The official opening of the 15e World Biodiversity Conference (COP15), Monday October 11 in Kunming, China, appears to generate less interest than the climate COP26, which will kick off at the end of the month in Glasgow, Scotland. The stake is nonetheless no less important: the signatory States of the United Nations Convention on Biological Diversity must reach a new global agreement to halt the destruction of living things over the next decade, after the failure of the previous engagements.
But, in fact, the configuration between these two crucial meetings is different: due to the health crisis caused by Covid-19, which has already led to several postponements of COP15, it will ultimately be held in two time. The first sequence, from Monday to Friday, will be mainly formal and virtual, but will still see Beijing officially take the presidency of the conference. Around 1,500 people are expected to be present in Kunming, including very few foreigners – mainly diplomats or representatives of organizations based in China. The actual negotiations, which should lead to the adoption of the new global framework, will take place face-to-face during a second phase, scheduled for spring 2022.
“Although this first part is largely formal, this must be the moment when world leaders will begin to display their ambitions in terms of objectives, funding and actions for the next decade”, hopes Morgan Gillepsy, director of the “Food and Land Use” program at the World Resources Institute, an American think tank specializing in environmental issues. “This week’s meeting is the starting point for the home stretch, adds Georgina Chandler, head of international policy at the Royal Society for the Protection of Birds, UK. We still have many hurdles to overcome, which we urgently need to overcome if we are to achieve an ambitious framework in six months. “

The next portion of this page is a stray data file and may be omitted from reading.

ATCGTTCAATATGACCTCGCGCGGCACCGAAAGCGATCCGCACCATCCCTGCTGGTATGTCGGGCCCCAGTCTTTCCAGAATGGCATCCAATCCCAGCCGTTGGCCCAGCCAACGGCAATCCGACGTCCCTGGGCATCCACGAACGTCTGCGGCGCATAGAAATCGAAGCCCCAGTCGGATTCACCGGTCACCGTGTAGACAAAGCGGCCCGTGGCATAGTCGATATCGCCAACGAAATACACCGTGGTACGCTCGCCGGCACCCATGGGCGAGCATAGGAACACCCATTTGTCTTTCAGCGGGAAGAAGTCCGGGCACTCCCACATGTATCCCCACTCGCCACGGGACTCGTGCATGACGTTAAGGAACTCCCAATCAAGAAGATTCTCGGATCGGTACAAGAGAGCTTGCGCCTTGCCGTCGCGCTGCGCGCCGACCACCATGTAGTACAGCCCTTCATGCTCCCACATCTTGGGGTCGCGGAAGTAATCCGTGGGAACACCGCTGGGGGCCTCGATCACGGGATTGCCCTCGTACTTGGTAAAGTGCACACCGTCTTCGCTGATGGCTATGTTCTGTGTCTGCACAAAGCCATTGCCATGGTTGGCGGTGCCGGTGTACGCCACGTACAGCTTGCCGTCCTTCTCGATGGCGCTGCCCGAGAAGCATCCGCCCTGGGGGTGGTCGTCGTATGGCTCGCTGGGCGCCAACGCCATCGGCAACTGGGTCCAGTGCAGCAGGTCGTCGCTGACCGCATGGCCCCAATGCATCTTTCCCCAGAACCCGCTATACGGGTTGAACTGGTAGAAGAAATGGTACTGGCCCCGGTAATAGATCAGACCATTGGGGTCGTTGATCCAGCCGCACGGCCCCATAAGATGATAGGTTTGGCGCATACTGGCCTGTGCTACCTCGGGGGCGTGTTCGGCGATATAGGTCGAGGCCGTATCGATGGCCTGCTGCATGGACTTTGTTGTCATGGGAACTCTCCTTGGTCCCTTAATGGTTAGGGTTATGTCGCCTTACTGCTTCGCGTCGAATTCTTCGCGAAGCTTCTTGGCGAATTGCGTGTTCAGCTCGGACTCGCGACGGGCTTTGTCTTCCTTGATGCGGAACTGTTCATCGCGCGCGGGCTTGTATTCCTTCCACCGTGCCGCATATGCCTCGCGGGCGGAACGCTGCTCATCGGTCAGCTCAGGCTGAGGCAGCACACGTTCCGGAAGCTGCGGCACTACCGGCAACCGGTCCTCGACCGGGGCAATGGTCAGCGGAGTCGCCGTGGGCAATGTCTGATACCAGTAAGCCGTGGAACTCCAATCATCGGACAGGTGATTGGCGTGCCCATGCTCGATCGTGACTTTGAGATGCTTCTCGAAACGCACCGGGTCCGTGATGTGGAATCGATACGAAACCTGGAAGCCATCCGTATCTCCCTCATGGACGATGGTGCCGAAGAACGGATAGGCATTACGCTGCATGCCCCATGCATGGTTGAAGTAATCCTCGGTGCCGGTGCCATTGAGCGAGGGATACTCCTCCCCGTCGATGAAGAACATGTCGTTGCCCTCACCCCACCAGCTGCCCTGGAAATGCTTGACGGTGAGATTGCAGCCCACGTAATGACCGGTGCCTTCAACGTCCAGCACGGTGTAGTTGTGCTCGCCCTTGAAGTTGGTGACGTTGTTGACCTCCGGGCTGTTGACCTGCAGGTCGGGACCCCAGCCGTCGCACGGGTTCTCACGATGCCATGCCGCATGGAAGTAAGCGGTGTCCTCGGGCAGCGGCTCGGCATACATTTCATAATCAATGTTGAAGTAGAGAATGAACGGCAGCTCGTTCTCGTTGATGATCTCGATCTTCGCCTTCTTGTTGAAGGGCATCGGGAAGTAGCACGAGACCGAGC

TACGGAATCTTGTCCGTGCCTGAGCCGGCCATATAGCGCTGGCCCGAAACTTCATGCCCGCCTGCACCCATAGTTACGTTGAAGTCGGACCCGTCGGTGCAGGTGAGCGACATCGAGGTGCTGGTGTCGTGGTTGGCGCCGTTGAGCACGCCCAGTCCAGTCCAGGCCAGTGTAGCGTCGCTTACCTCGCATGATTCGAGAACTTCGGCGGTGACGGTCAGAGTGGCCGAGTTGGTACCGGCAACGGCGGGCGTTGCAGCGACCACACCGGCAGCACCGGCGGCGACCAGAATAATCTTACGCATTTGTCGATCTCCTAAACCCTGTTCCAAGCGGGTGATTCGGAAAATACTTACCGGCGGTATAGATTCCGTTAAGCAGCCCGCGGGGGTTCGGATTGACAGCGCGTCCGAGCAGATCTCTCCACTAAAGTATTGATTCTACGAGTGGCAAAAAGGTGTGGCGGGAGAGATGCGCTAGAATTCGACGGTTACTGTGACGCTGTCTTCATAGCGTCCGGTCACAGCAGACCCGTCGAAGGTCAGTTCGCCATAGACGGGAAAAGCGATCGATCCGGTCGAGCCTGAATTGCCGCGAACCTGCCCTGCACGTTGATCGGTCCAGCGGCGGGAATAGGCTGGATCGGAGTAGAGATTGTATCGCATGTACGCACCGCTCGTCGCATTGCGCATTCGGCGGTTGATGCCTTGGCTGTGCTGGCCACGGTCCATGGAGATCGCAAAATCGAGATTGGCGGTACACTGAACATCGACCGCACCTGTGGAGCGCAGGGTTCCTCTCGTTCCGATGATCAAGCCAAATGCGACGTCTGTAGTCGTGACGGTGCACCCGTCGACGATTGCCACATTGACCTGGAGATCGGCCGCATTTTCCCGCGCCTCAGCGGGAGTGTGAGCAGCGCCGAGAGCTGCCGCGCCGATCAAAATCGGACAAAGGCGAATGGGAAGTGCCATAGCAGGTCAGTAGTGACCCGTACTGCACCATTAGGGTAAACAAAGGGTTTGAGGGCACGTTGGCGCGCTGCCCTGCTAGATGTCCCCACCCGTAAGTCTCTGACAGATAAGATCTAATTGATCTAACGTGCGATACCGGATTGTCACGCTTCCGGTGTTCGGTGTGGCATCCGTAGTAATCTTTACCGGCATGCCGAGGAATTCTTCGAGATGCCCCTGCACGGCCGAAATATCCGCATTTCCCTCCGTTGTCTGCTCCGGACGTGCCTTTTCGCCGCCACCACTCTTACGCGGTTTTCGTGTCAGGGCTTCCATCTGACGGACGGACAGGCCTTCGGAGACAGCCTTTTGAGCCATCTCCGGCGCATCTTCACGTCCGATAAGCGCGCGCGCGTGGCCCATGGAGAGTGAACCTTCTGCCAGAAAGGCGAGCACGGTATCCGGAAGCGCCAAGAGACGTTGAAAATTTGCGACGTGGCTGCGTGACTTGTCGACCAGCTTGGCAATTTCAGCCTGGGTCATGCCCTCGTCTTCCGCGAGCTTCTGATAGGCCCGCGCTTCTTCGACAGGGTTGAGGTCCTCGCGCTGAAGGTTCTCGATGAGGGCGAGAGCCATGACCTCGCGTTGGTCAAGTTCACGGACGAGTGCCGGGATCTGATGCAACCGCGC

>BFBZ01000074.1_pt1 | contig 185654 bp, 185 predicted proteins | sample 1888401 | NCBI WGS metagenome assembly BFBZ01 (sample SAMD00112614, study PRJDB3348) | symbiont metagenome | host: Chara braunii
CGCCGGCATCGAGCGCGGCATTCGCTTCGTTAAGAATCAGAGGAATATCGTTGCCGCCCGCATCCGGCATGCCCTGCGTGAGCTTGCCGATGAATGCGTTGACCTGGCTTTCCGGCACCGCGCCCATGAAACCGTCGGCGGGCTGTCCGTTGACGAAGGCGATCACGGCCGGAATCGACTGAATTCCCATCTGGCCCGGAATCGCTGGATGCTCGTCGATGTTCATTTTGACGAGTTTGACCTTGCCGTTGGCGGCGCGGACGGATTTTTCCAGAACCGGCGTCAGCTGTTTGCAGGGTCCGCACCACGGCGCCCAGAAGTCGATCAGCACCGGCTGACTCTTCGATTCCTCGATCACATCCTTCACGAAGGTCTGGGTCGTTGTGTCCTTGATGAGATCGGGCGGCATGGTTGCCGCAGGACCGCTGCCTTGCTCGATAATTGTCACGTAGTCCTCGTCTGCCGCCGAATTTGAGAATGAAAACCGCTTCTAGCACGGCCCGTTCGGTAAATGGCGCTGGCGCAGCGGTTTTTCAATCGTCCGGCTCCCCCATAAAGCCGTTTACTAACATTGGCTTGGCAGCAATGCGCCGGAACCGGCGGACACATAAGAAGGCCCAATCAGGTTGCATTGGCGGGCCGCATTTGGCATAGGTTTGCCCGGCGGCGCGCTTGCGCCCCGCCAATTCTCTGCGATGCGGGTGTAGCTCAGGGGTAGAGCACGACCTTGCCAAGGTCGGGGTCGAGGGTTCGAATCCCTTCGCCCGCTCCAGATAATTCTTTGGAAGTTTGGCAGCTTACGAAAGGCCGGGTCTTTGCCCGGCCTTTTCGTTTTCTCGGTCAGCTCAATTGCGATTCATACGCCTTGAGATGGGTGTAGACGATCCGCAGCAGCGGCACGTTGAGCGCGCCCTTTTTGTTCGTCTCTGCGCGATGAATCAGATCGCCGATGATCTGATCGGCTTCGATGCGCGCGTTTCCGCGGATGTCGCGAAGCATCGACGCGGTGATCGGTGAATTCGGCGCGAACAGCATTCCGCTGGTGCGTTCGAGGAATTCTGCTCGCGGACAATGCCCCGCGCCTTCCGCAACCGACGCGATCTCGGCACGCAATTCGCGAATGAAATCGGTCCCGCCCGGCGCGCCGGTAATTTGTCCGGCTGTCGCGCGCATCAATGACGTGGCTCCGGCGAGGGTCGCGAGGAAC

“China carries very few things”
After the opening on Monday, a virtual summit bringing together heads of state and government as well as ministers from a hundred countries is scheduled for Tuesday and Wednesday. Chinese President Xi Jinping could take the floor on this occasion. “It will be necessary to monitor whether it announces new things on the protection of biodiversity at the national level, on the crucial issues of COP15 or on the climate front before COP26”, explains Li Shuo, environmental policy specialist at Greenpeace China. “Beijing will put some cards on the table, hoping that this will generate momentum at the global level but also at the national level”, also said Dimitri de Boer, the representative in China of Client Earth, an organization specializing in environmental law which advises the authorities.
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